NEW YORK: NBC, the broadcaster, has formed an alliance with Facebook, the social network, linked to its coverage of the 2012 Olympic Games, a move the two companies believe will yield mutual benefits.

Under the terms of the tie-up, viewers watching Olympics on television will see prompts encouraging them to discuss it on the online platform, users of which will receive reminders about tuning in to NBC.

As well as adding exclusive content for its "fans" on the social network, NBC will leverage tracking data from Facebook providing insights into the buzz generated by the event, and use it to shape its output.

Similarly, a "Facebook Talk Meter" will appear on TV screens, revealing what is engaging netizens. "We know that a social conversation will surround the Olympics," Gary Zenkel, president of NBC Olympics, told the New York Times.

Zenkel stated that this tactic constituted part of "our continuing efforts to reassemble the audience" that has become increasingly stratified as new media channels gain greater amounts of traction.

"Facebook has the attention of a large portion of the American audience," he continued. "We think it will be very interesting and informative for our audience to let them know, from time to time, what is hot and what people are talking about."

Alongside showing the Games on its main network, NBC is live streaming the competition on its website. Visitors will be able to watch upon entering valid subscription details for a pay-TV service, and then share links to content on Facebook.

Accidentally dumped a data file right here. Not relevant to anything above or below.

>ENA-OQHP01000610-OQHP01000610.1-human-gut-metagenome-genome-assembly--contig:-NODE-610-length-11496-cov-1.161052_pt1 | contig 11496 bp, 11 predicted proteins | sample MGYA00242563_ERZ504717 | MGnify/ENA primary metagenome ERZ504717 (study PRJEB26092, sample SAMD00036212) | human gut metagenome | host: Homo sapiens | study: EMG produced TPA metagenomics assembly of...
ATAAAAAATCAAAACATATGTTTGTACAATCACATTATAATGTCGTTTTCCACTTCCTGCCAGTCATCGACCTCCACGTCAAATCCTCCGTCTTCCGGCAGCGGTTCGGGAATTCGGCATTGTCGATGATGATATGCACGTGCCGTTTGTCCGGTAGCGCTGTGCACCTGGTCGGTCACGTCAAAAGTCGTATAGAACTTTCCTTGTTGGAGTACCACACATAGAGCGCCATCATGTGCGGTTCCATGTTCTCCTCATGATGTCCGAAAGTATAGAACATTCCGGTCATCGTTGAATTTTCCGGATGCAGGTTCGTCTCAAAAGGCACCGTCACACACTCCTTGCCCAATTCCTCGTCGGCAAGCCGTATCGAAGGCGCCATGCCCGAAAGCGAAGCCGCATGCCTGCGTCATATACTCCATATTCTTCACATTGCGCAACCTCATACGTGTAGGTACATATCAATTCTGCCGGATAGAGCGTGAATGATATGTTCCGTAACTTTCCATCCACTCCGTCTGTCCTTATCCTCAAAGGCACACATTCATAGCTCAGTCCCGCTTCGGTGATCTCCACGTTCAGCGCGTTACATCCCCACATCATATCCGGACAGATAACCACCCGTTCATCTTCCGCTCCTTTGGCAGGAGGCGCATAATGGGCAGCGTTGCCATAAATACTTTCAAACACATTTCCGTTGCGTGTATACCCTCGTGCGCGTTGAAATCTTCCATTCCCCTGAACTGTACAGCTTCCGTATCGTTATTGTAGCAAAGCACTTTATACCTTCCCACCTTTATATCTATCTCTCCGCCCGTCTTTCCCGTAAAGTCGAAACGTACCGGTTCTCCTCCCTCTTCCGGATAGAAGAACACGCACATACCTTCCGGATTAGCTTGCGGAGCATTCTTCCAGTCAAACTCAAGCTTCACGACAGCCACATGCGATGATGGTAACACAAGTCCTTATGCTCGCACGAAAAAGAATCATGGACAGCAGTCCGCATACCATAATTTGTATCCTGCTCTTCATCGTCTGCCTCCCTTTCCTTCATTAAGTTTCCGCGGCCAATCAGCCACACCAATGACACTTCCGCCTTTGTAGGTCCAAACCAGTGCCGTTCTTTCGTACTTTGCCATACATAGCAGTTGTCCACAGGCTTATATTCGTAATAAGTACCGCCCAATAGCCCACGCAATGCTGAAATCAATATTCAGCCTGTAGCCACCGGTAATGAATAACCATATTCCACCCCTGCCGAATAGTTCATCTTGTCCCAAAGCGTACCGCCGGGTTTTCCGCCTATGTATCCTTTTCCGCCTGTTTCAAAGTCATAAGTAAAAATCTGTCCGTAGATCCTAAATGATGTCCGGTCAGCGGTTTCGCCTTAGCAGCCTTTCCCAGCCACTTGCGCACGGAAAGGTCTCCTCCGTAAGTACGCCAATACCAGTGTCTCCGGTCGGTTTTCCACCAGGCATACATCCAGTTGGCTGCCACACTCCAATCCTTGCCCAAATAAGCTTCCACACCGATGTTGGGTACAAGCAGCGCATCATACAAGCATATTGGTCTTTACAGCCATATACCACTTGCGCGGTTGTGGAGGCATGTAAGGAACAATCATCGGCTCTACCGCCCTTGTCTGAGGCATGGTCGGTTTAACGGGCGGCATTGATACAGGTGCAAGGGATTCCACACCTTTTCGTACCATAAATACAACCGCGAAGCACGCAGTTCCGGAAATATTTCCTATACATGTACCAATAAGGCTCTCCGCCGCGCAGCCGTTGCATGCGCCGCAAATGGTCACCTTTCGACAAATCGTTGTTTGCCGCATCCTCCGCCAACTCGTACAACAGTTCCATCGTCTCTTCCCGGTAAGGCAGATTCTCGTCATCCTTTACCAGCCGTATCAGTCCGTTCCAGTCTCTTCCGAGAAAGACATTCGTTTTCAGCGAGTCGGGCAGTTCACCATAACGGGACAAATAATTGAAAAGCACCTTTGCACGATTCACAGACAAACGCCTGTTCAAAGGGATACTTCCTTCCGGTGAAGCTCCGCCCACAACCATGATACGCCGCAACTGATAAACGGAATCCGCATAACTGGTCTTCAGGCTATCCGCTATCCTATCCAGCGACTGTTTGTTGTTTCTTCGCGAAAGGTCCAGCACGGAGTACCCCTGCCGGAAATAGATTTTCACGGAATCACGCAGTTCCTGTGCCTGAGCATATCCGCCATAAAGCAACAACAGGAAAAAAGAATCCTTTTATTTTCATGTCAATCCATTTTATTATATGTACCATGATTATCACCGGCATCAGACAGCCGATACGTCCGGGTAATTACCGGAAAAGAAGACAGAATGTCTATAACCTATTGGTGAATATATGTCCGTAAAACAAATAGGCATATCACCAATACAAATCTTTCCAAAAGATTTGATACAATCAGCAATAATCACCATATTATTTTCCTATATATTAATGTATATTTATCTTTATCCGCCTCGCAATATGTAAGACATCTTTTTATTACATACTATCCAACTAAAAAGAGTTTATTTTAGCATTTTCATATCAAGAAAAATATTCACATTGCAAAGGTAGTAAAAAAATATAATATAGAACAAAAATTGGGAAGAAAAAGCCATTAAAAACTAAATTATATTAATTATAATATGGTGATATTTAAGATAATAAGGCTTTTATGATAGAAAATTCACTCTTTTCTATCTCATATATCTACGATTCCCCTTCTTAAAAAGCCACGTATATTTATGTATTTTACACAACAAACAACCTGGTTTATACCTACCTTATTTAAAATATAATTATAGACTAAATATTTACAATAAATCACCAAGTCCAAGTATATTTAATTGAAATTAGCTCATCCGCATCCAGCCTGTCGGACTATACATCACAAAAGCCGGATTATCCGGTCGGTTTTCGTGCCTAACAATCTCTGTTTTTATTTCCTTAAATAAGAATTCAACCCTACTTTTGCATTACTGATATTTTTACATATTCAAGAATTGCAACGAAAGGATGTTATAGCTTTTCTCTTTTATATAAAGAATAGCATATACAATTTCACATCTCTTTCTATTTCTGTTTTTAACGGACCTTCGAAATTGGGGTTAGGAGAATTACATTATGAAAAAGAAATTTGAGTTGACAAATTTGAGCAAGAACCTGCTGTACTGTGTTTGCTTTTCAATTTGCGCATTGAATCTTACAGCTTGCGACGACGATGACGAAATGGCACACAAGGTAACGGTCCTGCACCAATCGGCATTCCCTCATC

NBC's primetime broadcast will also flag up a daily poll it is hosting on Facebook, with additional pointers to the social media service coming "when the information warrants it and when it is compelling," Zenkel said.

Facebook had approximately 100m members when the last summer Olympics were held in Beijing in 2008. It currently has over 900m, offering NBC a potentially huge audience.

On its part, Facebook will receive airtime during one of the most valuable broadcast segments on television. "It's terrific exposure," said Andy Mitchell, Facebook's manager of strategic media partnerships.

Mitchell further suggested that the sheer volume of coverage meant links shared on Facebook could play a key role. "[It will be] a great way to discover new games, athletes and events," he said.

A small group of Facebook staff working in London are also going to help NBC draw together statistics related to user interactions. "NBC is going to turn that data into stories," Mitchell added.

Data sourced from New York Times; additional content by Warc staff